This is more likely in medical malpractice cases. Usually, it’s not always easy for laypeople to know when a doctor’s negligence hurts them. Here, the discovery rule kicks in. The discovery rule means that Statutes of Limitations start running the day the plaintiff discovers the cause of action. However, Alabama law doesn’t grant the injured victim the entire two-year period. Instead, the correct deadline is six months from the date of the discovery. 

Statute of Limitations for Wrongful Death

Personal injuries often result in accidental death. Here, the deceased’s estate can recover damages. Furthermore, the decedent’s estate can also recover funeral and burial expenses. Notably, the applicable limitations period is also the two-year deadline. The clock starts ticking here from the day of death. Finally, disobeying the wrongful death Statute of Limitations can also bar a wrongful death claim. 

What Is the Applicable Statute for Claims Against a Governmental Agency?

Frequently, personal injuries are the fault of a governmental entity. Therefore, the injured party will have to file a claim against government agents. Separate statutory time limits apply to these civil claims, though. In addition, sovereign immunity cannot shield the government from litigation. Any governmental agency below can be the subject of a personal injury lawsuit:

  • City entity
  • County entity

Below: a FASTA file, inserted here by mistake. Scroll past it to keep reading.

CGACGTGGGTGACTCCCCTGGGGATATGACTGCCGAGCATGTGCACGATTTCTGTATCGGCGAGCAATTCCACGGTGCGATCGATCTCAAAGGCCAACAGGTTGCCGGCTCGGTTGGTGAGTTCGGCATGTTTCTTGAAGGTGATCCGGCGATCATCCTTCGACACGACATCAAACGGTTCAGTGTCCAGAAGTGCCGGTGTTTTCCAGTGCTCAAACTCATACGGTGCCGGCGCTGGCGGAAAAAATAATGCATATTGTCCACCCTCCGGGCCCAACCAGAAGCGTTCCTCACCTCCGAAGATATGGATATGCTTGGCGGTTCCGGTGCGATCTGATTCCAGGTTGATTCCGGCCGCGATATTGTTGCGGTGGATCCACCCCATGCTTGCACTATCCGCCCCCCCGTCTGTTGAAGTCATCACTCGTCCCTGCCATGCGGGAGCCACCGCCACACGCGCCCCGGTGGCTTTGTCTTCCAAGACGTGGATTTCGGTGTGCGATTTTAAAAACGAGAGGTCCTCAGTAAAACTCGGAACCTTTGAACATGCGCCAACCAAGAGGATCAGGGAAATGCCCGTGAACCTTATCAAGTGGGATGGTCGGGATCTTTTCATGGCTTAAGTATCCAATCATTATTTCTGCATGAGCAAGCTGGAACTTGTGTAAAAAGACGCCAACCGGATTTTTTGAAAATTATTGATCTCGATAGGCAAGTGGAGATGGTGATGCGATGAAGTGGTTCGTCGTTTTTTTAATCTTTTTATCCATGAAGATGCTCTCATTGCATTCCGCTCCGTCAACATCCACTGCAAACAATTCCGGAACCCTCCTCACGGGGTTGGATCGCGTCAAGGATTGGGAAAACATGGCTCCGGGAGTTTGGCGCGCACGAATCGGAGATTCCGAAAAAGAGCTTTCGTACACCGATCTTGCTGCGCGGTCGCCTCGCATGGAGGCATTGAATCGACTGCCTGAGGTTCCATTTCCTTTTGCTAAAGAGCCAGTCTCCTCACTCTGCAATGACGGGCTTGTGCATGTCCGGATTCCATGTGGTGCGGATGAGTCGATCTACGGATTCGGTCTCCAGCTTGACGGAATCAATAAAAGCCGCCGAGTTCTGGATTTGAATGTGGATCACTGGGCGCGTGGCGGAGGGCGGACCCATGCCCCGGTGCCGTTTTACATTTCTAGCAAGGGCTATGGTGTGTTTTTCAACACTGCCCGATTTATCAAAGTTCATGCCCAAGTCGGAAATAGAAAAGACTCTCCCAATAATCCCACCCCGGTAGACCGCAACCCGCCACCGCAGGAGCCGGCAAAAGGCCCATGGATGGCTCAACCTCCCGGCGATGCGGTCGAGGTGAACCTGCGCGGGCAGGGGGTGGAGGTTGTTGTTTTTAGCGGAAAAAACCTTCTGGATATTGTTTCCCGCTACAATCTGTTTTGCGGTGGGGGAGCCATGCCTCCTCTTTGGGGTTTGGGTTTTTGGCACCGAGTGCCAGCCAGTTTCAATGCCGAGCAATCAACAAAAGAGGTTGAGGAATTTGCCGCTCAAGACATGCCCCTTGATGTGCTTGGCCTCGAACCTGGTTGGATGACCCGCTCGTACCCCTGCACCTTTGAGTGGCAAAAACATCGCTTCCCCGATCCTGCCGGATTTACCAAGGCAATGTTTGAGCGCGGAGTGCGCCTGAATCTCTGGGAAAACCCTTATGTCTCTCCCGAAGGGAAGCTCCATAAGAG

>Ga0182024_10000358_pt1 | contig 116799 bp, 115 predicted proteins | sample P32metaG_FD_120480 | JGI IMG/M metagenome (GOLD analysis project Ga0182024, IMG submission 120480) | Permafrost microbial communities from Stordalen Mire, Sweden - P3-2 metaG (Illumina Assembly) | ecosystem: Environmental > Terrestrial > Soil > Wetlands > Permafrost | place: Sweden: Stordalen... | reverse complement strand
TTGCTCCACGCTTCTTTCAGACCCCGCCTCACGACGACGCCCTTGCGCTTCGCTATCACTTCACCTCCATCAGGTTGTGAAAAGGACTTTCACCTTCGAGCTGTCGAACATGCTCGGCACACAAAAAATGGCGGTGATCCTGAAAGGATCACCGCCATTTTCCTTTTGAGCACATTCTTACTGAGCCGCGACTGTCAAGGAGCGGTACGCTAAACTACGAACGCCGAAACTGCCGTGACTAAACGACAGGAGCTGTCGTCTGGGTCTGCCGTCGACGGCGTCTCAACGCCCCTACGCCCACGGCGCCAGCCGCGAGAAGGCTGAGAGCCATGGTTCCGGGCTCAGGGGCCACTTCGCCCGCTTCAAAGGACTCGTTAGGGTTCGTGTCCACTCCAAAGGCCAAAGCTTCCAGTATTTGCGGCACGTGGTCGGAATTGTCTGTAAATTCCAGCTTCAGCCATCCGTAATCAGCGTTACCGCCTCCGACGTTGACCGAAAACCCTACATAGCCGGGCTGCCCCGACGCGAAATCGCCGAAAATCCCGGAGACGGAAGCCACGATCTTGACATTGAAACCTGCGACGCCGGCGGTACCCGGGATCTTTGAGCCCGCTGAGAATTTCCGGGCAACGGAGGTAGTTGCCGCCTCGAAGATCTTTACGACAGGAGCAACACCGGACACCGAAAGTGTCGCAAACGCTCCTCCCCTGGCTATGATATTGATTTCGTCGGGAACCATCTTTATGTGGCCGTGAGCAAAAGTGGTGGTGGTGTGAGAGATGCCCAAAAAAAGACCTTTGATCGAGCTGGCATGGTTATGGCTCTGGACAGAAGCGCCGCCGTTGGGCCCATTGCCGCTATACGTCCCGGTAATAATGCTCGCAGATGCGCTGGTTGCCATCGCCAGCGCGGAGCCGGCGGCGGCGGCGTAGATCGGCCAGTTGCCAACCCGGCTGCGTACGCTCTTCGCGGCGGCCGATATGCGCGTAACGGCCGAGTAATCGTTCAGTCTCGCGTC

• Other city employees
  • Law enforcement agency (local, state, or federal)
  • Federal government and its agencies

Here, you must first file a formal claim against the governmental agency. For a municipality, you have six months. Conversely, you have one year to file a formal claim against a county. Federal government claims give you a two-year deadline for filing a notice of claim. If your claim is denied, then you have six months to file a lawsuit. Generally, though, you cannot file lawsuits before submitting these formal claims to government entities.

Are There Exceptions to the Alabama Personal Injury Statute of Limitations?

Yes, the Alabama Statute of Limitations can be paused. However, this occurs in minimal circumstances. One such exception is the discovery rule principle. We examine other exceptions below. 


The two-year filing deadline doesn’t apply to minors. This is because the law views children as being under a legal disability. Therefore, their statutory period only starts counting from their 18th birthday. 

Minor Children in a Medical Malpractice Action

The law also suspends the two-year statute for medical malpractice claims involving minors. This exception applies to children below four years. Here, the law pauses the limitation period until their eighth birthday. 

Absence of Person From State

Sometimes, the fault party, who could be the negligent driver, is absent from Alabama. However long this defendant stays out of the stay will be excluded from the Statute of Limitations. This is because the inclusion of that period of time would be unreasonable. 


Sometimes, defendants also fraudulently conceal their harmful actions. Therefore, the statutory period only starts counting after the fraud is exposed and the cause of action is discovered.

Suffering a Personal Injury in Alabama? Our Lawyers Are Here For You!

Have you sustained a personal injury in Alabama? Then, you may be eligible for compensation. First, however, you need the best Alabama personal injury attorneys. In addition, you must remember the civil statute dictating claim deadlines. If the Statute of Limitations runs out, you’ll lose your right to sue. Therefore, it’ll be best to contact our firm today for a consultation.